3. If you just want to save money, don't roast at home

Let's do the math. Say you want to cut costs in your budget by eliminating weekly (ahem, daily) coffee from Starbucks or your local coffee shop. But you still need caffeine to function, so you decide to take it a step further and invest in the bean roasting process. You can always use a pan on your stove (more on that to come), but you take the extra step and purchase a popcorn machine. On average, a popcorn machine costs about $25.

Once you've bought that (don't forget the cost of shipping and taxes), you need to buy the actual green coffee. Let's assume you start out small with a pound of green coffee (yes, that's typically the smallest amount you can purchase at a time). That costs approximately $8. You also need to own a grinder for the beans (anywhere between $10 and $200), a machine to brew the grounds (again, between $10 for a pour-over or thousands of dollars for a nice espresso machine), and any milk, creamers, syrups, sauces, toppings, glasses, fancy ice molds, and any other extras your heart desires. You will probably save money doing this, but if you don't enjoy it, all that extra time (and counter space) wasted on something you're not passionate about really isn't worth the few bucks saved in the long run. You have to be in it for more than saving a bit of money.

4. Popcorn machines work just fine

Yes, you read that correctly. You can absolutely use a popcorn-popping machine to roast your coffee beans. But there are some caveats to be aware of.

Trevor Szewczyk, head roaster at Rival Bros Coffee Roasters in Philadelphia, notes that "Part of it has to do with the fact that you're using a heating element." They also go on to note that it's worth trying out even if you can afford a fancy, high-end roaster. "If you have the money for this, still mess around with a pan or popcorn popper and get a feel for it," Szewczyk said. The science behind using popcorn poppers is simple: The heat heats up the coffee beans, and the shape and design of the popcorn popper allow you to keep the beans moving at (mostly) consistent intervals. Do note, though, that popcorn poppers are meant to be used for, well, popcorn, and that it may break after a while, especially if it's an older machine you're dusting off from your basement to try out. But they are effective, as is just heating the beans up on a quality pan on the stove. With anything involving cooking and heat, be sure to be working in a well-ventilated area and pop a window open for good measure.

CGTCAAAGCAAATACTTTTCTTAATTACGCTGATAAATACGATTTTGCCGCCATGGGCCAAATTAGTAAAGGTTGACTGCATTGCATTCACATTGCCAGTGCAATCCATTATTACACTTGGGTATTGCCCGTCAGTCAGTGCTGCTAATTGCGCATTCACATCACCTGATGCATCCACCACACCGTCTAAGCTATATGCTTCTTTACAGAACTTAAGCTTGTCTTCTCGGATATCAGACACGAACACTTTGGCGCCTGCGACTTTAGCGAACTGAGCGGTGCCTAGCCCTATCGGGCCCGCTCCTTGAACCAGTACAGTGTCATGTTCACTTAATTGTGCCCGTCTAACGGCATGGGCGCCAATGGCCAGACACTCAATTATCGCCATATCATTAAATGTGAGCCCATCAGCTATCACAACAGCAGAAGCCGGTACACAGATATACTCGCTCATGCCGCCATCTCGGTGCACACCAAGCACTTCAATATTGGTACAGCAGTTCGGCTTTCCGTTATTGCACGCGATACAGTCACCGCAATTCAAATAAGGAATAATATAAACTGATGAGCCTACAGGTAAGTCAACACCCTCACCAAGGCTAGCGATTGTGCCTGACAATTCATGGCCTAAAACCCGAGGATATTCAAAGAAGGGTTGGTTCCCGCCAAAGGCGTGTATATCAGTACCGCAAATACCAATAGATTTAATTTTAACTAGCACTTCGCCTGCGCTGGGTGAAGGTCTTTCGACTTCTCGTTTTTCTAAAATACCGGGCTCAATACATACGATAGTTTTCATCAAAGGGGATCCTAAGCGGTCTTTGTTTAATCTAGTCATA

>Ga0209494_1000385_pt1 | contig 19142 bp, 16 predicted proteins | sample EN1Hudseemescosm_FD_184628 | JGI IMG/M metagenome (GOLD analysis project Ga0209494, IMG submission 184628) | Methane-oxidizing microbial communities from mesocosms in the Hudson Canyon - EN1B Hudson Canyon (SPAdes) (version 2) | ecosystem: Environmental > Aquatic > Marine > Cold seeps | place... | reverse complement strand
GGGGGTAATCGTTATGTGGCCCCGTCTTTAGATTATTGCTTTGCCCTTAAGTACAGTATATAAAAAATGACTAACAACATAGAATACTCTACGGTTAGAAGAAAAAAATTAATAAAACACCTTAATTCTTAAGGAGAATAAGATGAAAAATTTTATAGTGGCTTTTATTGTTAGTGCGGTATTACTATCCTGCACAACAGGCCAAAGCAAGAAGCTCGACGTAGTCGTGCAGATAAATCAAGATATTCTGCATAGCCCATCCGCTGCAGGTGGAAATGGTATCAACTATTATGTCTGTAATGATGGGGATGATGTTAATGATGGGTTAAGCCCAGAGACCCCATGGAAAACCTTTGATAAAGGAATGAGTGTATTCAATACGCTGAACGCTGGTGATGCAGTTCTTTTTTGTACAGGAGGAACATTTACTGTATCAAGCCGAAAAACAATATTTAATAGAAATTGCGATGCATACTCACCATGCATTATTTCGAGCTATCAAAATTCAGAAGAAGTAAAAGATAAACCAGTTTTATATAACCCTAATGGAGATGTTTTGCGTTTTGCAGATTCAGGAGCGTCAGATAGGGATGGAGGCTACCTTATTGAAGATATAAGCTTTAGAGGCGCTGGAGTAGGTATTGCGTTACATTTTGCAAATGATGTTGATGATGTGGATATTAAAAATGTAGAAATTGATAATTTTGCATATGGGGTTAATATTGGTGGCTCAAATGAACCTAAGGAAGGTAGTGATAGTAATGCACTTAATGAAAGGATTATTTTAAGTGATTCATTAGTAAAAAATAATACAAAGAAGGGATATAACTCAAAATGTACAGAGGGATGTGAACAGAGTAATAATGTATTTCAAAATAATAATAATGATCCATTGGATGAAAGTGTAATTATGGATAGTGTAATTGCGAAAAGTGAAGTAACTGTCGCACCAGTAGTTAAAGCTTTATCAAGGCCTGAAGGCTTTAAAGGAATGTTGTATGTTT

5. Use the scientific method

We're taking it back to high school science class. Do you recall the scientific method? If not, here's a crash course: You have your question, then perform your research, form a hypothesis, test with your experiment, analyze your data, and report your conclusions. But how does this relate at all to coffee roasting?